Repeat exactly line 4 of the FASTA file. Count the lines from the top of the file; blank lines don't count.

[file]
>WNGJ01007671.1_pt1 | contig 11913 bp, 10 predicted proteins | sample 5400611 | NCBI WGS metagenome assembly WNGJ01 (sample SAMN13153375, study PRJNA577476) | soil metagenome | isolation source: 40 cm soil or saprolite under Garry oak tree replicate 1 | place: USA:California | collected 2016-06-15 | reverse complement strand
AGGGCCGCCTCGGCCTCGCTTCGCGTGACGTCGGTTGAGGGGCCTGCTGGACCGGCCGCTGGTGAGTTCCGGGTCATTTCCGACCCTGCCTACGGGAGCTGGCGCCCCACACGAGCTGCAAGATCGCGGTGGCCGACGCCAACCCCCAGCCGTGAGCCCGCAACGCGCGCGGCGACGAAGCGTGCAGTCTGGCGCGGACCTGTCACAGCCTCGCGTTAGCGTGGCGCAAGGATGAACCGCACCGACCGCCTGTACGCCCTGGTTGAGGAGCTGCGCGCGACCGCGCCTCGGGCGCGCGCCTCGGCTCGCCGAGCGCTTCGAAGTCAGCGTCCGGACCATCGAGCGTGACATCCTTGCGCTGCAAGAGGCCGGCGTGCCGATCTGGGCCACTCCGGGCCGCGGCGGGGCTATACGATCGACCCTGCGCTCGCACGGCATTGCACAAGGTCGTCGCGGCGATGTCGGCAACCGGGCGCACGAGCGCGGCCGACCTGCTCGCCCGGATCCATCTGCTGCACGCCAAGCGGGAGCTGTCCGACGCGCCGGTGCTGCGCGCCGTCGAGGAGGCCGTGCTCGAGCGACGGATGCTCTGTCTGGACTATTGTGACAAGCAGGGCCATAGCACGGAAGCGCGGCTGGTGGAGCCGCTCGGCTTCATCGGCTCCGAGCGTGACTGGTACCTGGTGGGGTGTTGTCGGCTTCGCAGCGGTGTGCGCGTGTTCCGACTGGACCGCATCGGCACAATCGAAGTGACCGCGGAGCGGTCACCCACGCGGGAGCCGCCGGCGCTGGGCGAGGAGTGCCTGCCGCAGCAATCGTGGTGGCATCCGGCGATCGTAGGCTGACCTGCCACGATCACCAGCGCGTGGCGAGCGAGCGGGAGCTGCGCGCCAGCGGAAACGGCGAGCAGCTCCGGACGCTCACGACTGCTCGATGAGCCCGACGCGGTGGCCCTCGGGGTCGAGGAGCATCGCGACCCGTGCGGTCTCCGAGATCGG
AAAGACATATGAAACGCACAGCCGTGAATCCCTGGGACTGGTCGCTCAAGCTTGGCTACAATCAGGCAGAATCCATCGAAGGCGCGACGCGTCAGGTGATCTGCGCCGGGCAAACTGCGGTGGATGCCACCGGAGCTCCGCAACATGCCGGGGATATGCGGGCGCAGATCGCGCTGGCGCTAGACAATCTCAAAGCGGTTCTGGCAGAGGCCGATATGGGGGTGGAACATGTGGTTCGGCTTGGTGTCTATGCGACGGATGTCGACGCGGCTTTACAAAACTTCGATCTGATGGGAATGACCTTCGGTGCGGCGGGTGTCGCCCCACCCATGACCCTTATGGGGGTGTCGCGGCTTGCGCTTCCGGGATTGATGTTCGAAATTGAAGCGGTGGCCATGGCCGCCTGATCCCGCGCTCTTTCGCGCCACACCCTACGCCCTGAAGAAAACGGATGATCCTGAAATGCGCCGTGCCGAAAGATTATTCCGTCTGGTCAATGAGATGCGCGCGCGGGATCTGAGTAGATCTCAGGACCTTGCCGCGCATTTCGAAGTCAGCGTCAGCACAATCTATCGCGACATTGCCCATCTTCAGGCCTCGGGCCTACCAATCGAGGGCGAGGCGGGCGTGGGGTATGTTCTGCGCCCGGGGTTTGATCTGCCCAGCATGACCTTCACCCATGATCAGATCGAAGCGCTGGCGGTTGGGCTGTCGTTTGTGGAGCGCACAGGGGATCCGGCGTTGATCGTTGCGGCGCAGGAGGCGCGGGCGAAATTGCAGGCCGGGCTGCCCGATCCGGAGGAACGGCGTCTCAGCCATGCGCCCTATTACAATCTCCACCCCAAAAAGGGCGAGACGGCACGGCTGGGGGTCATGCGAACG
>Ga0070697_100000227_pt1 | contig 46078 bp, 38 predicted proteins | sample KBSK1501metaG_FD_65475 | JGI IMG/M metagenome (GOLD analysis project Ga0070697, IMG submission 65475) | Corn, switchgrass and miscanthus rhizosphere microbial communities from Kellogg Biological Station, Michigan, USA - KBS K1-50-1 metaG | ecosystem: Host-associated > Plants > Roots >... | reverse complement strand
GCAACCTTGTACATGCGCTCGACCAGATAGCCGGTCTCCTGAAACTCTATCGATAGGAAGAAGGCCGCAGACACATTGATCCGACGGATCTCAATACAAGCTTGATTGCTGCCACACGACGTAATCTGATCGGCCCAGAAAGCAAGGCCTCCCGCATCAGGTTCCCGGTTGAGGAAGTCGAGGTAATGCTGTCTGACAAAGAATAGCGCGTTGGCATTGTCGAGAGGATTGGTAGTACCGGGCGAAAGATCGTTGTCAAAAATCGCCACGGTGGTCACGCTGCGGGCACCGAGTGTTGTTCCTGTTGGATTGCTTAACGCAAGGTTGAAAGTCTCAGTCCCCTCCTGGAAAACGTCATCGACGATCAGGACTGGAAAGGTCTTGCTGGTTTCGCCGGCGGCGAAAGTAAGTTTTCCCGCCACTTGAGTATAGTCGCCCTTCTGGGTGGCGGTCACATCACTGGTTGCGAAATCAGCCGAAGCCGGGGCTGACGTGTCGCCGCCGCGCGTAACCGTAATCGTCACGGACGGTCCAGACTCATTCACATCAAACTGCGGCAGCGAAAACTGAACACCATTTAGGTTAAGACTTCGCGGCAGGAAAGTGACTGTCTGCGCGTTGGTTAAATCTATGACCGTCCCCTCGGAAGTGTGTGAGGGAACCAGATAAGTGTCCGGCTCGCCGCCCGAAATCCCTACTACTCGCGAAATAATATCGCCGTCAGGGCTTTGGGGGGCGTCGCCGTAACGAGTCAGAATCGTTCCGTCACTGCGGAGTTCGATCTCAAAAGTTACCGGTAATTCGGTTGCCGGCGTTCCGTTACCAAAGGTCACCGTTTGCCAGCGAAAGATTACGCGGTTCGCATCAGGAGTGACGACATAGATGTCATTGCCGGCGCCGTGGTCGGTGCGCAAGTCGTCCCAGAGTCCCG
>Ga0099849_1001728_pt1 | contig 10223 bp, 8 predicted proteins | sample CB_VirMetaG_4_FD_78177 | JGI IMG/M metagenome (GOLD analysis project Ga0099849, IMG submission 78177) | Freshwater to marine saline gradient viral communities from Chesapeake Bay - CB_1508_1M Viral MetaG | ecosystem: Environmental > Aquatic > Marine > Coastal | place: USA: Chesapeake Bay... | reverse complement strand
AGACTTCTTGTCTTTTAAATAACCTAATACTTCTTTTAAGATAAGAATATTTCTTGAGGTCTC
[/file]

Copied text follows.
>Ga0070697_100000227_pt1 | contig 46078 bp, 38 predicted proteins | sample KBSK1501metaG_FD_65475 | JGI IMG/M metagenome (GOLD analysis project Ga0070697, IMG submission 65475) | Corn, switchgrass and miscanthus rhizosphere microbial communities from Kellogg Biological Station, Michigan, USA - KBS K1-50-1 metaG | ecosystem: Host-associated > Plants > Roots >... | reverse complement strand